Synopsis: Starting Fluid for Laser Fusion

A laser-based fusion experiment demonstrates that liquid fuel capsules could rectify problems encountered with ice-based fuel capsules.
Synopsis figure
Don Jedlovec/Lawrence Livermore National Laboratory

The strategy of inertial confinement fusion (ICF) is to use high-power lasers to rapidly heat and compress a hydrogen fuel capsule. The fuel is typically frozen, but new work suggests that a liquid state could be more successful at reaching fusion conditions. The experiments at the National Ignition Facility (NIF) in California achieve fusion temperatures with a liquid mixture of heavy hydrogen as starting material.

Nuclear fusion—obtained through inertial confinement or other techniques—could provide the world with a clean and abundant energy supply. In the case of ICF, hundreds of high-power lasers produce x rays that strike a hollow fuel capsule from all sides, causing the fuel to implode. If the compression is high enough in the center, the fuel nuclei will fuse together in a self-sustaining reaction.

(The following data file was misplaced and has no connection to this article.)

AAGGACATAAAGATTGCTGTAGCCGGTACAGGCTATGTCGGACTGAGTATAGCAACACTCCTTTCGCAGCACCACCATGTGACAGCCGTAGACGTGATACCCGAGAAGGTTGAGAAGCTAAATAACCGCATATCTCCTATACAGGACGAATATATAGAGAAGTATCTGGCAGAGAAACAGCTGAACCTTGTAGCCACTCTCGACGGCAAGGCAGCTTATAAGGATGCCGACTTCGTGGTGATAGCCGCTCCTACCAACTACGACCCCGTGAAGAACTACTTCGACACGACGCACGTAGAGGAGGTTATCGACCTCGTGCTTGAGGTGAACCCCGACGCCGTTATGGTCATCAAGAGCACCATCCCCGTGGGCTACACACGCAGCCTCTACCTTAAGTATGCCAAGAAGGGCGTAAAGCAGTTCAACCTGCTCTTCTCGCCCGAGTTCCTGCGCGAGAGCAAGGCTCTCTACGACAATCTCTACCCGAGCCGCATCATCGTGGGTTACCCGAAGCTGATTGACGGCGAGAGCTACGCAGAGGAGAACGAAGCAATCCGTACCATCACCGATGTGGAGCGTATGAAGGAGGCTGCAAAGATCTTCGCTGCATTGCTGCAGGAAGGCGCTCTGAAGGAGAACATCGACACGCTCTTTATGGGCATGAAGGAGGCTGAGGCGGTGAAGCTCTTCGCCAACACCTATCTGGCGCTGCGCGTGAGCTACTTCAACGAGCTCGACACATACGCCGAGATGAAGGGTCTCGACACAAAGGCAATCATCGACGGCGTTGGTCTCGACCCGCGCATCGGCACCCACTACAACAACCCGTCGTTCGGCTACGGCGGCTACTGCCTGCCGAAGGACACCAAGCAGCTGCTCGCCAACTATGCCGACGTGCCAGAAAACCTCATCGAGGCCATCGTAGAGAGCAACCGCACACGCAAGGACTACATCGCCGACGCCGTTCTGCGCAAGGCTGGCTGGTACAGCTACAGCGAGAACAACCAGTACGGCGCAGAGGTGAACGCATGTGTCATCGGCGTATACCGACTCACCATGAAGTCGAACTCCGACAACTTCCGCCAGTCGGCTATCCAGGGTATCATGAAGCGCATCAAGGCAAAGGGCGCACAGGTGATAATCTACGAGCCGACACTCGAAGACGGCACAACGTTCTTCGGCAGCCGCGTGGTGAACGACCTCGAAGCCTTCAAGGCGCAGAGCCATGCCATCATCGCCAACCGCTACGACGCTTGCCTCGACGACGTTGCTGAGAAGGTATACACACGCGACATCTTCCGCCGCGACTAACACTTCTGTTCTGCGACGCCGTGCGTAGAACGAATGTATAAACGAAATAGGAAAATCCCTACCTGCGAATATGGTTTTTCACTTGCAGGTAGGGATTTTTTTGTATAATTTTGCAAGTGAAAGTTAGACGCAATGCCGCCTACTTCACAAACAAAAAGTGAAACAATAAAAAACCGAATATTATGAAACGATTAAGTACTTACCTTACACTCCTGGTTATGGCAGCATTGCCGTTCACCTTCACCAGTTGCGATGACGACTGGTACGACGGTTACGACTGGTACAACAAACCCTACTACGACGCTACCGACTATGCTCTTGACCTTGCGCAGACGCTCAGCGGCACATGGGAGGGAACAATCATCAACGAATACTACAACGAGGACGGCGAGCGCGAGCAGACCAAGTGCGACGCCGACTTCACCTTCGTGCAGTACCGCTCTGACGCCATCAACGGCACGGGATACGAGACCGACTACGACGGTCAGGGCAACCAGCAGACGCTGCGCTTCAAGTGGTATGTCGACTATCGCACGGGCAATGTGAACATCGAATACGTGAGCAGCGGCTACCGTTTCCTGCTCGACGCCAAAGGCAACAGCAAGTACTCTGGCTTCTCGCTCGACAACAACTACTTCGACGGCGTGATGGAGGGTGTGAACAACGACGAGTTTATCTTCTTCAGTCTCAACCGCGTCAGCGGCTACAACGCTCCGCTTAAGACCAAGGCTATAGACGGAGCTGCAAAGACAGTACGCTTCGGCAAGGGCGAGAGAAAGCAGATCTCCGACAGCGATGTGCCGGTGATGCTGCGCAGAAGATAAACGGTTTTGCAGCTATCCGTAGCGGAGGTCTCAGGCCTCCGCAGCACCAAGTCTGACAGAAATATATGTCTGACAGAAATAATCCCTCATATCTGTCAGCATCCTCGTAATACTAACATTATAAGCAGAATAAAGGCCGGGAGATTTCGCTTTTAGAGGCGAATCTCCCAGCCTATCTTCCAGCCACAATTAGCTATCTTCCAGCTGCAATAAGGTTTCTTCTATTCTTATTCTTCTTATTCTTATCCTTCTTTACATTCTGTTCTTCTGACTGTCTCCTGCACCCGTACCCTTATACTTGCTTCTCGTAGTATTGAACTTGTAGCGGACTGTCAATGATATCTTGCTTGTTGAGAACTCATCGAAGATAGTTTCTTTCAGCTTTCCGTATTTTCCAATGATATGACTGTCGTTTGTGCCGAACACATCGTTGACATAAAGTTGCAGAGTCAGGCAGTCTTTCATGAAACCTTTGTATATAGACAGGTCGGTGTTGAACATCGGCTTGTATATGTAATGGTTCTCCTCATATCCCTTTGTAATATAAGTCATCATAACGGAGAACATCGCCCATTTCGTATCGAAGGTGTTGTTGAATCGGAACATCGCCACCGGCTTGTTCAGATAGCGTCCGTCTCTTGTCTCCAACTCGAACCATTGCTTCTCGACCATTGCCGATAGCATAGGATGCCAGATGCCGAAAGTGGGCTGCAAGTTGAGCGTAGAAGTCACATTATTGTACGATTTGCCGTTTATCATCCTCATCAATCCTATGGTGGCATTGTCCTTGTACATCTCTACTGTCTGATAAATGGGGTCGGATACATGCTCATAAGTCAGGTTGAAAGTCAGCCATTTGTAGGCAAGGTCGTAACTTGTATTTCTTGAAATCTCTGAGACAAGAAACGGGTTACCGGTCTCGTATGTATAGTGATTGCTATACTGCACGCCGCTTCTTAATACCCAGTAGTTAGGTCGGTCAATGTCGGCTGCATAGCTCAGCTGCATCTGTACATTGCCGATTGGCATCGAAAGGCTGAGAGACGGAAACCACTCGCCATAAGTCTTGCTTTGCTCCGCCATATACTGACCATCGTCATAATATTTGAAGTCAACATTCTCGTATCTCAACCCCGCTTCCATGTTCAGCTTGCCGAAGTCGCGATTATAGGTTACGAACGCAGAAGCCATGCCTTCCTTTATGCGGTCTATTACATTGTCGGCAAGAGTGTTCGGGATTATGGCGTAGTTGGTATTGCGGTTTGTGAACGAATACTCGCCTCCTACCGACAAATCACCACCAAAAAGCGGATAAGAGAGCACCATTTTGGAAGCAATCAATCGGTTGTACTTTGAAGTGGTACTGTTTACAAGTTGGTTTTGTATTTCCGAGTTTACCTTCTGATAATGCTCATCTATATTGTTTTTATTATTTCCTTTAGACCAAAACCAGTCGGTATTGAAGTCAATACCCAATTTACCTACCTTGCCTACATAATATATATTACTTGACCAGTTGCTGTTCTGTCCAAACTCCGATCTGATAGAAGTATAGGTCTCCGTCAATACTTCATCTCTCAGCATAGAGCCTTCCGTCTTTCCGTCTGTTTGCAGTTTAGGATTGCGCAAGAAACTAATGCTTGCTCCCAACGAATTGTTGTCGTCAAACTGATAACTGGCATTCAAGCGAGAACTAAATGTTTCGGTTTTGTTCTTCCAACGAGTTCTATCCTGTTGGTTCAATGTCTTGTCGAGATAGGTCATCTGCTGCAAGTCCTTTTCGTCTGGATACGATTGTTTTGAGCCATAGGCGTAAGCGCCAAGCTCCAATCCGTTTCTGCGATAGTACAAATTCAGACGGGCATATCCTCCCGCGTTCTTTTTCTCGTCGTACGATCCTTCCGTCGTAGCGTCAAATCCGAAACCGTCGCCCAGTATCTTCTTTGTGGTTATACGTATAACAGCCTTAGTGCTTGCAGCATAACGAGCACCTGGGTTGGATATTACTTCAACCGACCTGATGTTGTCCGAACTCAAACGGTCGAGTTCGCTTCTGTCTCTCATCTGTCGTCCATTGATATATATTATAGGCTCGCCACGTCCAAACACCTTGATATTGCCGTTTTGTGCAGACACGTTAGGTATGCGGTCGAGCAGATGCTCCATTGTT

During its initial campaign between 2009 and 2012, NIF utilized capsules containing an ice layer of heavy hydrogen. These experiments produced fusion but not at a self-sustaining rate, partly because asymmetry in the x-ray illumination prevented the high fuel compression that is needed. Rick Olson from Los Alamos National Laboratory, New Mexico, and his colleagues have opted for a liquid layer because it should require less compression than ice. To test this concept, the team used a special foam that absorbs the liquid fuel into a spherically symmetric layer along the capsule wall. When exposed to NIF’s lasers at reduced power, the imploding capsule reached temperatures sufficient to trigger fusion, as evident from a yield of neutrons comparable to ice-based experiments. Further work will test whether this liquid approach can achieve self-sustaining reactions at higher laser power.

This research is published in Physical Review Letters.

–Michael Schirber

Michael Schirber is a Corresponding Editor for Physics based in Lyon, France.


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